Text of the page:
Preparing students for the technological skill sets that will be required in tomorrow’s STEM related jobs in industry is an ongoing priority for the National Security Campus (NSC) in Kansas City, Mo. Last week, the NSC hosted a Model-Based Engineering Workshop for 32 college professors and students from Historically Black Colleges and Universities (HBCUs) to gain first-hand knowledge of the exciting opportunities and challenges engineering professionals tackle each day.
In 2012, the NNSA established a $4 million grant which launched the Minority Serving Institution Partnership Program (MSIPP). This consortium based program formed two advanced manufacturing consortiums which included 8 universities and two NNSA sites (NSC and Y-12).
This year’s students and professors were from Hampton University, Clark Atlanta University, Alabama A&M, University of District of Columbia, North Carolina A&T, Southern University New Orleans, Lincoln University, and Howard University. The Model-Based Engineering workshop helps educators incorporate 3D modeling and advanced manufacturing into their curriculum through hands-on model-based application training and an exercise for a mock rocket assembly.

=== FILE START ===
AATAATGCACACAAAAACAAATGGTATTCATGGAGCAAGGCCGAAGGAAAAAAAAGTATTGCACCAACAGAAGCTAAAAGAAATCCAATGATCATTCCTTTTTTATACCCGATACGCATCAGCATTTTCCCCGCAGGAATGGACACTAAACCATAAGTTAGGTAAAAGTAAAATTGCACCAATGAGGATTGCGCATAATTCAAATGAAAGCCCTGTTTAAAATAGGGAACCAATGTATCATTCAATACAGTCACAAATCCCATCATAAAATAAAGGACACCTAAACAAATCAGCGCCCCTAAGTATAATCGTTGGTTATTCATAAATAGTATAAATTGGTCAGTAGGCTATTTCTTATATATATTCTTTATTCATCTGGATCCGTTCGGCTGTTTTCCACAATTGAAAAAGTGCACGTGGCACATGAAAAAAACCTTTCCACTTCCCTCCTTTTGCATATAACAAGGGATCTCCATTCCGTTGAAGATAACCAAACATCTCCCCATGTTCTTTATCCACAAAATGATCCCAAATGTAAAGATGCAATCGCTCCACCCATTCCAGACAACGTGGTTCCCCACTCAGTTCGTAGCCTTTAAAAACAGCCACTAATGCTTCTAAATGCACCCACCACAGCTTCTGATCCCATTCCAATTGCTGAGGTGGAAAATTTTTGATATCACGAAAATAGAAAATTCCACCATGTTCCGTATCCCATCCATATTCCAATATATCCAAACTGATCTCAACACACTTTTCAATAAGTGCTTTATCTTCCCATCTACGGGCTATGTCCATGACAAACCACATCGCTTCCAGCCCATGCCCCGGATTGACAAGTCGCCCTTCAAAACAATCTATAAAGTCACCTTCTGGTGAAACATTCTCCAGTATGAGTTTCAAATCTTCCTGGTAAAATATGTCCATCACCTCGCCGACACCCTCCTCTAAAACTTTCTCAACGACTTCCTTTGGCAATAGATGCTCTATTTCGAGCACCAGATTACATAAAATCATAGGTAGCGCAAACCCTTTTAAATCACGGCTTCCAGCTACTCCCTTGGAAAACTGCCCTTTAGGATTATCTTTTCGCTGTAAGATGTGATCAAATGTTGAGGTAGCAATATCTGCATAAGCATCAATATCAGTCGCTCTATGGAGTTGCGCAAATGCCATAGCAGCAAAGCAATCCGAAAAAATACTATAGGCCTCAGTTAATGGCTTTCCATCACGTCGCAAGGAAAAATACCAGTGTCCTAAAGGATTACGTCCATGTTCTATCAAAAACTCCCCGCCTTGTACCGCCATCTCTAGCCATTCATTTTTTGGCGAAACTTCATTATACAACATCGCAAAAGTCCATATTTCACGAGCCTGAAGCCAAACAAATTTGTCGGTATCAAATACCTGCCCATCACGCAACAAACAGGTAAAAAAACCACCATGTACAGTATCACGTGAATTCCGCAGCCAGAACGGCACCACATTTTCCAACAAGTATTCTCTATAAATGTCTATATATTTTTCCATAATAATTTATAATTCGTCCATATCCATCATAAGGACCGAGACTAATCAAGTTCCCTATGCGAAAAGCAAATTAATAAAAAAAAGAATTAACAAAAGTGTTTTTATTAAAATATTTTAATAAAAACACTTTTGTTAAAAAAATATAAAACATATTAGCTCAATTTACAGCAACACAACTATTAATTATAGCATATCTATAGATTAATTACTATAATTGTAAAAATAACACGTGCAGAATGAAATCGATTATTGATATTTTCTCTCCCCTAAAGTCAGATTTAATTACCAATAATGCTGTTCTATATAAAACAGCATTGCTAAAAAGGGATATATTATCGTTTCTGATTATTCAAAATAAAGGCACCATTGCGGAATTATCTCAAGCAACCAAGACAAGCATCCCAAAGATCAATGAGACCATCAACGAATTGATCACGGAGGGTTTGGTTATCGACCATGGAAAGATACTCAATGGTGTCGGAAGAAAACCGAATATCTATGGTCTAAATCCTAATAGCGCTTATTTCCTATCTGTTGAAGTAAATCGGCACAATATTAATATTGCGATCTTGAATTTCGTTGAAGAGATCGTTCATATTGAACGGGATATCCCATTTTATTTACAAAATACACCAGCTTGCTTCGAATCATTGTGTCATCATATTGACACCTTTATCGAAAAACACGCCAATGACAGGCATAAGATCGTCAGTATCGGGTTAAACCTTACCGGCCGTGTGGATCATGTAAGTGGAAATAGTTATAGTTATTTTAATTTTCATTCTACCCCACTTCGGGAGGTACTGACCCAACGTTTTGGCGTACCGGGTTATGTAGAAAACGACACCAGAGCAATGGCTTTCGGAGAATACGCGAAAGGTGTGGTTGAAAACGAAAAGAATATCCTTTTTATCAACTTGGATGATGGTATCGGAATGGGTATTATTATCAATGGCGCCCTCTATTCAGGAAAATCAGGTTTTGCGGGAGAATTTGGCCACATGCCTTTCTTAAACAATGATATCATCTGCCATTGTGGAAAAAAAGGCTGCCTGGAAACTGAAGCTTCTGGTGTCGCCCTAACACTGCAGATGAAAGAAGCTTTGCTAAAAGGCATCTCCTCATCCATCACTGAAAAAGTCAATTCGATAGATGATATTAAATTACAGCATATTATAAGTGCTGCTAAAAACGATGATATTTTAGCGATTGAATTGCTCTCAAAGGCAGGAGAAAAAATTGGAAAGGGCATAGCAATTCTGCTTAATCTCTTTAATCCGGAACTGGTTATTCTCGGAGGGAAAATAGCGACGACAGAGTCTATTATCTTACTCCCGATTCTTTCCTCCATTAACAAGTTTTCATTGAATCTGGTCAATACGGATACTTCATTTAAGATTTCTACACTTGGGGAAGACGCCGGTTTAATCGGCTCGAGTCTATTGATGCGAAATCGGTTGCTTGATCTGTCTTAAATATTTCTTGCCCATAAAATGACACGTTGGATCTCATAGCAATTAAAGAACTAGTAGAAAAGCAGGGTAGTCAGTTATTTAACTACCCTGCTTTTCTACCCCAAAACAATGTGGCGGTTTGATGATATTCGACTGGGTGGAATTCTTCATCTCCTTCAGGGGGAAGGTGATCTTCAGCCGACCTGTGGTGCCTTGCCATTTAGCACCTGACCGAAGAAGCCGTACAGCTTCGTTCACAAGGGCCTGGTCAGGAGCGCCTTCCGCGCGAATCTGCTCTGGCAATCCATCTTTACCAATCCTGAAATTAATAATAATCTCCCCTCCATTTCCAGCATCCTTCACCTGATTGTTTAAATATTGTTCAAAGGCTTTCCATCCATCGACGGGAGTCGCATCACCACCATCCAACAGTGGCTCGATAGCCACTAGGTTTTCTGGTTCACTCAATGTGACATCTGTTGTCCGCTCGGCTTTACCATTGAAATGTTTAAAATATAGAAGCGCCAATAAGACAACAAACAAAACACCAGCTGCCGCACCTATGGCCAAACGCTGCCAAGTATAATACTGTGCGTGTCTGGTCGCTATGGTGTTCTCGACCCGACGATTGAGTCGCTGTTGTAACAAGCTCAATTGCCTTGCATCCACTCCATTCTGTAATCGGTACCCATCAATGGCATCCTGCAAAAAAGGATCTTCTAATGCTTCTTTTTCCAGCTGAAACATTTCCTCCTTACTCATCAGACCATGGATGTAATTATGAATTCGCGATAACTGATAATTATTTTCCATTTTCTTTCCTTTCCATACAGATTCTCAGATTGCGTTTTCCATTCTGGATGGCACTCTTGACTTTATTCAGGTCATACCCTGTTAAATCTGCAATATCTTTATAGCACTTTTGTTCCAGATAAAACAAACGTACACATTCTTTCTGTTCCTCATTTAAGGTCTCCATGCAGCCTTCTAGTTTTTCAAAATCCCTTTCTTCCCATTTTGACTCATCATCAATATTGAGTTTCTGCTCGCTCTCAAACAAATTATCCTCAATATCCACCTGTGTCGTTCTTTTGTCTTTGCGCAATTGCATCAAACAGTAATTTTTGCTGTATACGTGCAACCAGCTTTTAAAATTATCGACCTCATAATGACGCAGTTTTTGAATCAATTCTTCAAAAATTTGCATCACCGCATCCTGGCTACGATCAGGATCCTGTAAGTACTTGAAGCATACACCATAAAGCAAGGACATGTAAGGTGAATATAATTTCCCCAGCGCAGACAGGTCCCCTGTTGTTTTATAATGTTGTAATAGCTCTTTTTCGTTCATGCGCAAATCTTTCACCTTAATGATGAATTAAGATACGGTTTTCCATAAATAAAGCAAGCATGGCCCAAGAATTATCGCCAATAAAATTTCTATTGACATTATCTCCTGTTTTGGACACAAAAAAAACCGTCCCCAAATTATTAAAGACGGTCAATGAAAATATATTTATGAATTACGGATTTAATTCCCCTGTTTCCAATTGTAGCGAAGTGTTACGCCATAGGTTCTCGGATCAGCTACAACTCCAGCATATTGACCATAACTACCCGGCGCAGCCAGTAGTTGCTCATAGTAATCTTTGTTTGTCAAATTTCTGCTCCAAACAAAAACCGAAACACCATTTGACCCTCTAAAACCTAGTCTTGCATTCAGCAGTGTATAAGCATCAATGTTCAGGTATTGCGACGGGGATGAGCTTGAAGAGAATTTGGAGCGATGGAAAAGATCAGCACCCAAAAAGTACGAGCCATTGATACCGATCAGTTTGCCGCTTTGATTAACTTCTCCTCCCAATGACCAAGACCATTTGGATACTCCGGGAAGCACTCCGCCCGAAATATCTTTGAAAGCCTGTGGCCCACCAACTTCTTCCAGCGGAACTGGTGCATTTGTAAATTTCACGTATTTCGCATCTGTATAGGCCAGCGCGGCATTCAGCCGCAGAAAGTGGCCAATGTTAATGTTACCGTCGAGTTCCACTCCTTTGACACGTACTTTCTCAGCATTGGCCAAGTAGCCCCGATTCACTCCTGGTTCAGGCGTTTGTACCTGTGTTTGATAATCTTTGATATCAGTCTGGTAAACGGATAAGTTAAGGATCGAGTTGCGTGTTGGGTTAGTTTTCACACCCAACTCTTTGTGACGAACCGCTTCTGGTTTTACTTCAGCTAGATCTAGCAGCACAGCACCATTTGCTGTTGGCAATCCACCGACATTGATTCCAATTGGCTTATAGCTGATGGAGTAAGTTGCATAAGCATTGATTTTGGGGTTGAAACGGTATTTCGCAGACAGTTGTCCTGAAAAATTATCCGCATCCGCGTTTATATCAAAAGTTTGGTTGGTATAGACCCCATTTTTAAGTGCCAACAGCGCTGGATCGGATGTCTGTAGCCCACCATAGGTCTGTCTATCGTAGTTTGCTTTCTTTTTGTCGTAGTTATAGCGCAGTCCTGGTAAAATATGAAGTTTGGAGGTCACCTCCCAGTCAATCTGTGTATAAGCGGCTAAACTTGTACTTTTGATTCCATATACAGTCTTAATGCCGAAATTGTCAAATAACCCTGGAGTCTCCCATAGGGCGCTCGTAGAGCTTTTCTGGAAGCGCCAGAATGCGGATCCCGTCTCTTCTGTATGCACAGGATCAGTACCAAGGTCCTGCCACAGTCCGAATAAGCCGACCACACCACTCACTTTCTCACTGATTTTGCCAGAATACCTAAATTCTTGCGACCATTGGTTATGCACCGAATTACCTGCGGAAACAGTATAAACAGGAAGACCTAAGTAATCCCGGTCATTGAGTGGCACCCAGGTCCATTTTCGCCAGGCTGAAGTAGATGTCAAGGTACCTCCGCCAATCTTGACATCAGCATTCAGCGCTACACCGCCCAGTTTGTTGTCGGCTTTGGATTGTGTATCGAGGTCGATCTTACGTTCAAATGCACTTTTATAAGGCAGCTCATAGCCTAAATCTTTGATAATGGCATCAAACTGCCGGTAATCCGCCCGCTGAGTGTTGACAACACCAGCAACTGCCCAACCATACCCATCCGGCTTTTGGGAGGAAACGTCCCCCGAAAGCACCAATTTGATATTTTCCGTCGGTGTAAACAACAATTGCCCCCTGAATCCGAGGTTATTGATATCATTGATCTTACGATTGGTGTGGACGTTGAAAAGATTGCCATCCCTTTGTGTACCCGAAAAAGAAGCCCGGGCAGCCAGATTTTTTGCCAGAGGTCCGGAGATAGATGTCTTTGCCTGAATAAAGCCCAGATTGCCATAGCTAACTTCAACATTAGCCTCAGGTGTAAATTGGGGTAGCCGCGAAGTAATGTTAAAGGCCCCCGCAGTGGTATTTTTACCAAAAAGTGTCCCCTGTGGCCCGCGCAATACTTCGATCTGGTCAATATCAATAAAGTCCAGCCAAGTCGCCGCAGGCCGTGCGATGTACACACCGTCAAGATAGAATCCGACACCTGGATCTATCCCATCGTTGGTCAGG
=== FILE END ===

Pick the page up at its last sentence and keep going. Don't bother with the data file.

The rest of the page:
Through this public and private partnership, the HBCU teachers can better shape their curriculum and advise students on what skills employers expect from engineers and scientists and the NNSA learns about the technical strengths of the participating universities, which will help future recruiting and R&D initiatives.